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    11.21.12 Media & Society Lecture Explores Campaign 2012: Who is Setting the Agenda?
    Media & Society

    On October 19, students and faculty packed into the Moot Court Room for the 14th Media & Society Lecture. Over the years, the event has brought an array of prominent figures to the Law School, including Reed Hundt, former chairman of the FCC; Russell Lewis ’73, former chairman of The New York Times Company; renowned New York Times staffers Linda Greenhouse and Sam Roberts; and, most recently, Martin Singer, one of the most sought-after entertainment and business litigators in the nation.

    This year, Joe Lockhart, Vice President of Global Communications for Facebook and former White House Press Secretary under President Bill Clinton, joined Dean Nick Allard in a conversation entitled “Campaign 2012: Who is Setting the Agenda?”

    Dean Allard began by asking Lockhart to grade the media in this election cycle. Lockhart unceremoniously gave the media an “F.” In explaining why he gave the media such poor marks, he painted a picture of broadcast journalism in a different time. He described an era before the rise of the 24-hour news cycle, when most of the population tuned into one of three broadcast channels for the evening news, and when the content was a consensus of topics, determined by a small group of media elites. During this era, Lockhart explained, news broadcasts were run at a loss because networks were willing to let the news programs lose money to keep viewers. But today, with reporting available around the clock on multiple channels, losing money on the news is no longer an option. Instead, networks fill the hours with opinions, sound bites, and advertising-driven content at the expense of high-quality journalism. People tune in to the channel that offers the opinion that they want to hear, for example MSNBC versus FOX News. “It’s not serving us well,” Lockhart said.

    To illustrate, Lockhart discussed coverage of the presidential debates and how most of the media coverage focused on strategy, facial expressions, and the jabs the candidates took at one another. “There was very little digging in on what the candidates actually stand for,” he said. “After the debates, reporters only want to discuss who ‘won’ or ‘lost’. The media needs to stop covering politics like a sporting event,” he said.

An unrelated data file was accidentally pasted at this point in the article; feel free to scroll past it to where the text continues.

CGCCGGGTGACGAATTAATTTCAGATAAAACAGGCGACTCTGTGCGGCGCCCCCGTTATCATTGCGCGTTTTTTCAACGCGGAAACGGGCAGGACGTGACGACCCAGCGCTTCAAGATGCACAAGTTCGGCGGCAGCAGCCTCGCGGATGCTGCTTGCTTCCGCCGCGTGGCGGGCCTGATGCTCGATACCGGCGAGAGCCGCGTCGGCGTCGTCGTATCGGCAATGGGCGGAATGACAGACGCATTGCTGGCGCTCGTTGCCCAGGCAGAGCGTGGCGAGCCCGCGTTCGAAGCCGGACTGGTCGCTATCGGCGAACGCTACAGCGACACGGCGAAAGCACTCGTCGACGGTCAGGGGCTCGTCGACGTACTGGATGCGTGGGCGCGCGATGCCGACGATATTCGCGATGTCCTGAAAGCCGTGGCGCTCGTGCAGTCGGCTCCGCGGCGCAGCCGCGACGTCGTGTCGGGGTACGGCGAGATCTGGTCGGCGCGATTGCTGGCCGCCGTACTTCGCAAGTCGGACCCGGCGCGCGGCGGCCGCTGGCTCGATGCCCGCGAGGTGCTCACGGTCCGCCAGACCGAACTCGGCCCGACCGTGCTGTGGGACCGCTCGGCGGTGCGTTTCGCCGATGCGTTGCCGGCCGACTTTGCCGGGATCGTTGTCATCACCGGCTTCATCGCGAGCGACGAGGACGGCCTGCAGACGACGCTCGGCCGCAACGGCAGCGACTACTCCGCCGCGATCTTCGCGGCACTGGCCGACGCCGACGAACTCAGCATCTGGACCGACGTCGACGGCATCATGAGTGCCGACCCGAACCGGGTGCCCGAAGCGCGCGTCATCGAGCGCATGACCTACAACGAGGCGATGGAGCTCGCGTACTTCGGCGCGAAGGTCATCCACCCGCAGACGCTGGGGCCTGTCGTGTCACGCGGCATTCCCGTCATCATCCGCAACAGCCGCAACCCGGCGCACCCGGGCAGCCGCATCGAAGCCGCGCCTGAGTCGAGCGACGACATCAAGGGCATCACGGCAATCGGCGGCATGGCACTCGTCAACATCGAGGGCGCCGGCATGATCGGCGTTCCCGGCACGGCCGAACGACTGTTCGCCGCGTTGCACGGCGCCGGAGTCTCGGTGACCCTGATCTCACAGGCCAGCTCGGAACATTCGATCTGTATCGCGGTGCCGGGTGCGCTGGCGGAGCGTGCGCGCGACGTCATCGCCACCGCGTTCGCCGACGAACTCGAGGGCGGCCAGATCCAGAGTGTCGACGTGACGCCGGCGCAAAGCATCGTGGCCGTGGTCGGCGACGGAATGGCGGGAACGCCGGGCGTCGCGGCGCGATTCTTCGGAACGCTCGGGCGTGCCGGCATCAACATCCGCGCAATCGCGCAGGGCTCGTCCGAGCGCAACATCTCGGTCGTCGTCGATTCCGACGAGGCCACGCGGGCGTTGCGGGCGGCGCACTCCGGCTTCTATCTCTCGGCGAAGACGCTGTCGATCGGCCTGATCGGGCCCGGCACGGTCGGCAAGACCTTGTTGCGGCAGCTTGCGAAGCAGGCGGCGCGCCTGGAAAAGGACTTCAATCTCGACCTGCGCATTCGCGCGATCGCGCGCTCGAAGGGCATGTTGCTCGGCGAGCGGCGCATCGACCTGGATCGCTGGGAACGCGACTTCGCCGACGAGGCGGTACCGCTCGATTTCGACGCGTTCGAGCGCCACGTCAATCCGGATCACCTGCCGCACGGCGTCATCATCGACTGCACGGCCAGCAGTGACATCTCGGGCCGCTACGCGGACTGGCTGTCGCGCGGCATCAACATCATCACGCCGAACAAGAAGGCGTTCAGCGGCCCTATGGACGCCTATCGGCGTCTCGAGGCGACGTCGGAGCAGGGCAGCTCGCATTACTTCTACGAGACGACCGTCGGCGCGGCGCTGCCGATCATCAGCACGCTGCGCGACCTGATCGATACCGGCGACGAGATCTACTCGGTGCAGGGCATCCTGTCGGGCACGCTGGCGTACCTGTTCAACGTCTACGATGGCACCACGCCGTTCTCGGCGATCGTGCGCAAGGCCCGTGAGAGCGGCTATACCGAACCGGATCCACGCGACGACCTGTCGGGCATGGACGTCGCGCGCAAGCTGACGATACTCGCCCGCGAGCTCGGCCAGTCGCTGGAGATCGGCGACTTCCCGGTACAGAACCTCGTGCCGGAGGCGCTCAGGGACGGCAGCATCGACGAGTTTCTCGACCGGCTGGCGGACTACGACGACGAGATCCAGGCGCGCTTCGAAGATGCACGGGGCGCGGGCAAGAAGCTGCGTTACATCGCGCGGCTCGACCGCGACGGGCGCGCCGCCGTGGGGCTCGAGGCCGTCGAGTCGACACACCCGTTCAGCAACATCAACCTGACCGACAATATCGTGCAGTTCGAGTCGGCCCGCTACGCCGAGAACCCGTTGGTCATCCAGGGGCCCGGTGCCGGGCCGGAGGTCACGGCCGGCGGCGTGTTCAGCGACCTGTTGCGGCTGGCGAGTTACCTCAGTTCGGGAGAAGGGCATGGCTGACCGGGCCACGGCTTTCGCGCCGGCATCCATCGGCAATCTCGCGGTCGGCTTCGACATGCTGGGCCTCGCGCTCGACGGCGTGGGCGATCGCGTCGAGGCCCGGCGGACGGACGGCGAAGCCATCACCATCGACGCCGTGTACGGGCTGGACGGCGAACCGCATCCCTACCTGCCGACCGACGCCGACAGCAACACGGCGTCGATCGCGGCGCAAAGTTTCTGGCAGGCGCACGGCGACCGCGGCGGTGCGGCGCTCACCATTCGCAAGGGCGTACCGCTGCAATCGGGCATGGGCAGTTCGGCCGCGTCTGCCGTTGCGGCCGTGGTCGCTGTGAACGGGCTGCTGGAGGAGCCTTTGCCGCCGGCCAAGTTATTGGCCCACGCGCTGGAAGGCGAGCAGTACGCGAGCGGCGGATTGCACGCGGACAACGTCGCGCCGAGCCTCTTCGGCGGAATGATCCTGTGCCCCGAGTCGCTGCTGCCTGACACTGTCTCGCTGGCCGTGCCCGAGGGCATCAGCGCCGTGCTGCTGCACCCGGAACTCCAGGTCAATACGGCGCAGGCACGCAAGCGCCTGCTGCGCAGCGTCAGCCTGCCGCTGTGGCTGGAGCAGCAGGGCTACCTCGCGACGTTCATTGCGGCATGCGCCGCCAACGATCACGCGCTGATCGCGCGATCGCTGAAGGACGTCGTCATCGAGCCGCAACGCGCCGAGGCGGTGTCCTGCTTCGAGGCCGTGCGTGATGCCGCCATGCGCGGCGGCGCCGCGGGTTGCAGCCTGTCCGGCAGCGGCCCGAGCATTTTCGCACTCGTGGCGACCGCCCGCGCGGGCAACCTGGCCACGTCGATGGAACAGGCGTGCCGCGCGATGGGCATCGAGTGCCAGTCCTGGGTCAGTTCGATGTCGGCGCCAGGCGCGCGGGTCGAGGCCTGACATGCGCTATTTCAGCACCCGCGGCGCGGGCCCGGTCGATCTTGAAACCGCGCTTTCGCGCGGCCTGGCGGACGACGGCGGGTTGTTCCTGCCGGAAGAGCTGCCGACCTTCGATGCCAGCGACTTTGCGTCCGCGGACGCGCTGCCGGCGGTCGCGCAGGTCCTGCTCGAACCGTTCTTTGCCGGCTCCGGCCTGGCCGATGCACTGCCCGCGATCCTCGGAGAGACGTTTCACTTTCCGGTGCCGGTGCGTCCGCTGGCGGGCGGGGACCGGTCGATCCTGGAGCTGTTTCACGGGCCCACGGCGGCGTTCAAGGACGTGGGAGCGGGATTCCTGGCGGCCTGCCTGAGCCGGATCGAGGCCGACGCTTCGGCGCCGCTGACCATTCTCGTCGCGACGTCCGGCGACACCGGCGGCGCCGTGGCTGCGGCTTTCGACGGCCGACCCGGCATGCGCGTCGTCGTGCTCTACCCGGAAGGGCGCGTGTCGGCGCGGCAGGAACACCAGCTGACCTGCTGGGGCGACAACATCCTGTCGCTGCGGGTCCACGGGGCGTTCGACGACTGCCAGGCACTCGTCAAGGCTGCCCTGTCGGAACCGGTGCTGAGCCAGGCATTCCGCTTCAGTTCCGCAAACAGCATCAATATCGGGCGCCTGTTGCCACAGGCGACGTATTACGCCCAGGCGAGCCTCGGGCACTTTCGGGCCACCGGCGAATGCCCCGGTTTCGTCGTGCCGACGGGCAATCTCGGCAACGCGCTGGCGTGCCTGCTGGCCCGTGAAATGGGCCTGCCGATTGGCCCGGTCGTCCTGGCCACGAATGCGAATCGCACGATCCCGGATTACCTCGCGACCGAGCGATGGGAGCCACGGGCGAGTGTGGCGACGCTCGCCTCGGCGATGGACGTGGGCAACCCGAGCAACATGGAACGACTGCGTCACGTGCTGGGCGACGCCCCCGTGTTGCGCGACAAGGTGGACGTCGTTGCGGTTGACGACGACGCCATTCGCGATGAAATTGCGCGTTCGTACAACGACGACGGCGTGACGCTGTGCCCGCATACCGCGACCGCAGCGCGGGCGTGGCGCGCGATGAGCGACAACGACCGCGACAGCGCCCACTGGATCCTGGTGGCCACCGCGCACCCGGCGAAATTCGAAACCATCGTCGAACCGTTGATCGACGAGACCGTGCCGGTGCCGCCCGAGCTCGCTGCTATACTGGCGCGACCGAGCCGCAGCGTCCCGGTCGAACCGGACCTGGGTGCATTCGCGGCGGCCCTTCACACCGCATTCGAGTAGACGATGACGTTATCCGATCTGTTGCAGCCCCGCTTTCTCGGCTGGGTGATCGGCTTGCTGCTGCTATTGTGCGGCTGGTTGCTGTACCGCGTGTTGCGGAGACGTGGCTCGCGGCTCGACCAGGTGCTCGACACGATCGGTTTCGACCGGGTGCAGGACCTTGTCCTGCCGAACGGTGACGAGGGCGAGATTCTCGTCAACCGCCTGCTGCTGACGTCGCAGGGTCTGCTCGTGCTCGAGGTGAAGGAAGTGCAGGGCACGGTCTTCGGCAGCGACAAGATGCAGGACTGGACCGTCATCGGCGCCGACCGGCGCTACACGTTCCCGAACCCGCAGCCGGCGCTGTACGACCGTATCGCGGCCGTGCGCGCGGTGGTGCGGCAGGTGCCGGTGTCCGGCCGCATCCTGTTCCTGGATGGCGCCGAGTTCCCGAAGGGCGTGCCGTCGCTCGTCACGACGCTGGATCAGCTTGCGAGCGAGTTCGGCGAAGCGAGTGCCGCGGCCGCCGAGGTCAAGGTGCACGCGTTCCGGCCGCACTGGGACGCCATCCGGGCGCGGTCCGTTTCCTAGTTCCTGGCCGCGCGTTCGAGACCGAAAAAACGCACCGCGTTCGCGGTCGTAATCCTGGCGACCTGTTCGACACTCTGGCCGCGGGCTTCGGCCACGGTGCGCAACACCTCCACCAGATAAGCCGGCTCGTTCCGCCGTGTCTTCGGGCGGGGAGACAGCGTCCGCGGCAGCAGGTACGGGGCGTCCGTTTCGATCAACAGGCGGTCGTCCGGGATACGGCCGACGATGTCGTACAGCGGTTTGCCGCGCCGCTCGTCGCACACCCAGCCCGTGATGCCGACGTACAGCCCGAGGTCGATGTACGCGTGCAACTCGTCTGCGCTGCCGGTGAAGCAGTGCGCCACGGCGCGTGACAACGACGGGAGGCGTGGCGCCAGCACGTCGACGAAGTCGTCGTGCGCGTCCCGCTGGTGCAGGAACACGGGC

Switching gears to discuss social media, Dean Allard asked Lockhart how coverage of a White House scandal might differ in the Facebook era from the media that told the story of the Clinton-Lewinsky scandal. Lockhart noted that the speed of social media today does not allow for thorough fact-checking of information, nor does it give us the ability to control the timing of news stories. Yet Lockhart pointed out that social media also allows people to validate and share each other’s information and views. “There is real power in that,” he said.

    During the discussion, Lockhart and Dean Allard covered a variety of probing issues about the nature and limitations of today’s media versus the media of past eras of news coverage. They then opened the discussion to the audience for a lively Q&A session. One student asked whether, since there is so much information “out there,” people are better or worse equipped to make informed decisions in today. “There is a lot of sharing [with social media], sharing of both ignorance and knowledge,” said Lockhart. He added that although he had little faith in the rise of a professional core of centralized journalism, social media had the potential to facilitate some positive change of its own. “People can gather their own information,” he said. “You can give them tools – it’s a hope.”

BLS LawNotes - Spring 2014

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